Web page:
UC Davis Health

The following article was posted on the UC Davis Health website on January 15, 2018. For the full article, photos and video go to http://www.ucdmc.ucdavis.edu/publish/news/newsroom/12586

Improving pain management

Pain expert Scott Fishman focuses on best practices, better provider training

(SACRAMENTO, Calif.) —

Chronic pain is among the most prevalent and challenging health conditions in the nation and people suffering from it outnumber those with cancer, diabetes and heart disease combined. Pain is the most common problem that physicians are asked to treat, but clinicians have not been adequately trained in managing pain. Treatment involving prescription opioids has often been inappropriate and even unsafe, contributing to a national emergency involving tens of thousands of overdose deaths each year and an ever-rising number of people with substance-use disorders.

Prescription drug abuse and unintended overdose deaths have become a serious and ongoing public health problem in the U.S. The epidemic of substance abuse disorders and addiction cannot be overstated say experts like Scott Fishman, a pain medicine specialist at UC Davis Medical Center and director of the university’s Center for Advancing Pain Relief. The center, which grew out of collaboration with the School of Medicine and the Betty Irene Moore School of Nursing at UC Davis, aims to meet the need for more clinician education and training.

Providing more education and training to health care providers

Part of the problem, says Fishman, is that the vast majority of physicians and other opioid prescribers are still not well trained in pain management and have never been fully educated on safe and effective prescribing of these controlled substances. That’s why Fishman and his UC Davis colleagues are working to strengthen the knowledge base and skills of the health care workforce so they understand the wide array of options for and approaches to pain relief, most of which do not involve opioids, as well as carefully balancing risks and benefits in the much less frequent situations when opioids may be necessary to responsibly address an individual’s pain.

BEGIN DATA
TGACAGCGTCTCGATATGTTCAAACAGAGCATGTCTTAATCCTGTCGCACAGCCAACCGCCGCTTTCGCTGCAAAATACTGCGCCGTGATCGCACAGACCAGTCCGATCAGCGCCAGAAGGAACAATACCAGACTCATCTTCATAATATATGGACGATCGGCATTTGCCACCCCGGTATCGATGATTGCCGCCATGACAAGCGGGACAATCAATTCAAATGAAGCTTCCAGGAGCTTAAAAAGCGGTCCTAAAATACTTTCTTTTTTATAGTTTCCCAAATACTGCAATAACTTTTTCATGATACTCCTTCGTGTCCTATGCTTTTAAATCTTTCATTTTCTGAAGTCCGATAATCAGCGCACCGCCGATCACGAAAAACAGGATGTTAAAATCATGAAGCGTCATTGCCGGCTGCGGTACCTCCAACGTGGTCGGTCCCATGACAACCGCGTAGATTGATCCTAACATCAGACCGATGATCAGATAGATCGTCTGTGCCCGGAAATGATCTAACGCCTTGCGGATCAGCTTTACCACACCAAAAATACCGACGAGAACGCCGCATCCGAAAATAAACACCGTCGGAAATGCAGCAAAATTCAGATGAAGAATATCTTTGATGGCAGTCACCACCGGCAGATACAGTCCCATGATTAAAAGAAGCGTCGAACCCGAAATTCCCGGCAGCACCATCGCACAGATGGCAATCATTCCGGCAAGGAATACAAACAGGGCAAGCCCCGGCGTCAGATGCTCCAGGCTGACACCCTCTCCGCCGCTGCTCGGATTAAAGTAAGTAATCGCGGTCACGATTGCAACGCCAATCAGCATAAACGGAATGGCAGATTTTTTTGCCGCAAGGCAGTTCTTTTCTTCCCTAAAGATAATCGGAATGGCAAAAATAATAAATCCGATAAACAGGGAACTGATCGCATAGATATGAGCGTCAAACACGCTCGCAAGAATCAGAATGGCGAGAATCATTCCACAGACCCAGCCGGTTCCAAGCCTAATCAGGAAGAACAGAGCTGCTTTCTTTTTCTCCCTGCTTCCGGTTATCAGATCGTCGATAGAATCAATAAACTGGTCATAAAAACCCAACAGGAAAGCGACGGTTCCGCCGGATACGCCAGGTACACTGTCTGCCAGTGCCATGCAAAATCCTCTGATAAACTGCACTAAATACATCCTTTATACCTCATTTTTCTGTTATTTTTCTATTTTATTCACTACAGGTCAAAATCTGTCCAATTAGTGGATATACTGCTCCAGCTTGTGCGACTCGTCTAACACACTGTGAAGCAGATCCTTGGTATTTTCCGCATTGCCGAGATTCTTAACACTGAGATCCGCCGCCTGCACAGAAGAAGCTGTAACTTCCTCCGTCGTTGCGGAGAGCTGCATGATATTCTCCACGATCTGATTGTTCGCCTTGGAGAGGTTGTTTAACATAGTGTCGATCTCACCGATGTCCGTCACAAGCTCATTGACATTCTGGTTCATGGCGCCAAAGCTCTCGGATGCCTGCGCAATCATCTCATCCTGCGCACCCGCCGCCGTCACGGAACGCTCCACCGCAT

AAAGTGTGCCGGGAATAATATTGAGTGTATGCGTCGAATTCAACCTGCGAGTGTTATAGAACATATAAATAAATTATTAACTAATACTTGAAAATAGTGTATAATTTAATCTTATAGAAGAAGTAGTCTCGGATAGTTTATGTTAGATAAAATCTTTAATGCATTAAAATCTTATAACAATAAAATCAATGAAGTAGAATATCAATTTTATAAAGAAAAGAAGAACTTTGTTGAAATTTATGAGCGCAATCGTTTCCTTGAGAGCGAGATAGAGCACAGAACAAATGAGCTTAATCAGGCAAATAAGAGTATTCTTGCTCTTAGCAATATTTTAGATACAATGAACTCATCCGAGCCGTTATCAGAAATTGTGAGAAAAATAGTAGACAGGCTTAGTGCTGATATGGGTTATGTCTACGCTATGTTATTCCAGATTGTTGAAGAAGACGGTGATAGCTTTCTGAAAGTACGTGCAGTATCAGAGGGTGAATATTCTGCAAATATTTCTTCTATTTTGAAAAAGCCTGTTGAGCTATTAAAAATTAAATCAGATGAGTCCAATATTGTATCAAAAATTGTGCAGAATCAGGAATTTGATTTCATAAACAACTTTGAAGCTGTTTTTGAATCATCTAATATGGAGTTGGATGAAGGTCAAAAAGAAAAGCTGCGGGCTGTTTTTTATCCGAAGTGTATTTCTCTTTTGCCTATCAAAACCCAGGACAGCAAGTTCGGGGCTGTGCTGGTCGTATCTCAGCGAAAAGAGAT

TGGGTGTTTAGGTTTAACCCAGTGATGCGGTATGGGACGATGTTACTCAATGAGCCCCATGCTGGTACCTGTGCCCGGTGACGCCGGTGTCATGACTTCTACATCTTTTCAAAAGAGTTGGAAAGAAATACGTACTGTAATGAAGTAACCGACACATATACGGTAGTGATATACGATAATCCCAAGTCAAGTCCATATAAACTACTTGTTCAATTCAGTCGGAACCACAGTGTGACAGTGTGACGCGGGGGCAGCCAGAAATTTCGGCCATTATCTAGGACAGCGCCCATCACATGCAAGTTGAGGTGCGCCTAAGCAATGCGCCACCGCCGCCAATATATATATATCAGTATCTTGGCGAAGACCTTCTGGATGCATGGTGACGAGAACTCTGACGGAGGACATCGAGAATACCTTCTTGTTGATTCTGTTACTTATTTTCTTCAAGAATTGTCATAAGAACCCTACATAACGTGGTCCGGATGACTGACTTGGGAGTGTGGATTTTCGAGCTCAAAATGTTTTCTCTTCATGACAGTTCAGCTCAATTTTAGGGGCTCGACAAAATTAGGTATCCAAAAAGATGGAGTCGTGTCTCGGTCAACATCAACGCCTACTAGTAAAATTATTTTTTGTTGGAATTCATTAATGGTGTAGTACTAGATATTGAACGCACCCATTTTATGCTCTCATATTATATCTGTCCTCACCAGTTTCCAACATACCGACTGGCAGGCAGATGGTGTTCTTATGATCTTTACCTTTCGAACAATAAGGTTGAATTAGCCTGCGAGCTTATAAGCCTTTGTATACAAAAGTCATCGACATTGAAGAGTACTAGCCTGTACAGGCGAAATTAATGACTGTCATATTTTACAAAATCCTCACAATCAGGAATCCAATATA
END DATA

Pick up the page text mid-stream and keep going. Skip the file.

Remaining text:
Fishman has a long history of advising physicians about the inherent risks in prescribing opioids for pain, having authored or co-authored dozens of articles, studies and other publications over more than 20 years.

“There has been a lot of work focused on raising awareness about the risks associated with opioids and the need for appropriate comprehensive pain management, including many non-opioid options” says Fishman, who also serves as chief of the Division of Pain Medicine at UC Davis Medical Center and laments that the field has not done a better job of educating health care professionals.
Fishman suggests the nation finds itself in a crisis that has been driven in part by a rising awareness about pain and its chronic, debilitating consequences, but without much of the essential education, research and resources that are necessary for safe and effective pain relief.
Reaching out to primary care providers
“One of the top priorities at UC Davis is our new Center for Advancing Pain Relief, where we recently launched three educational programs designed for primary care providers. We established the nation’s first primary-care Pain Management Fellowship, offered our first training for office-based treatment of opioid addiction, as well as recently hosted a rigorous continuing medical education (CME) conference to introduce providers to the essentials of pain management.”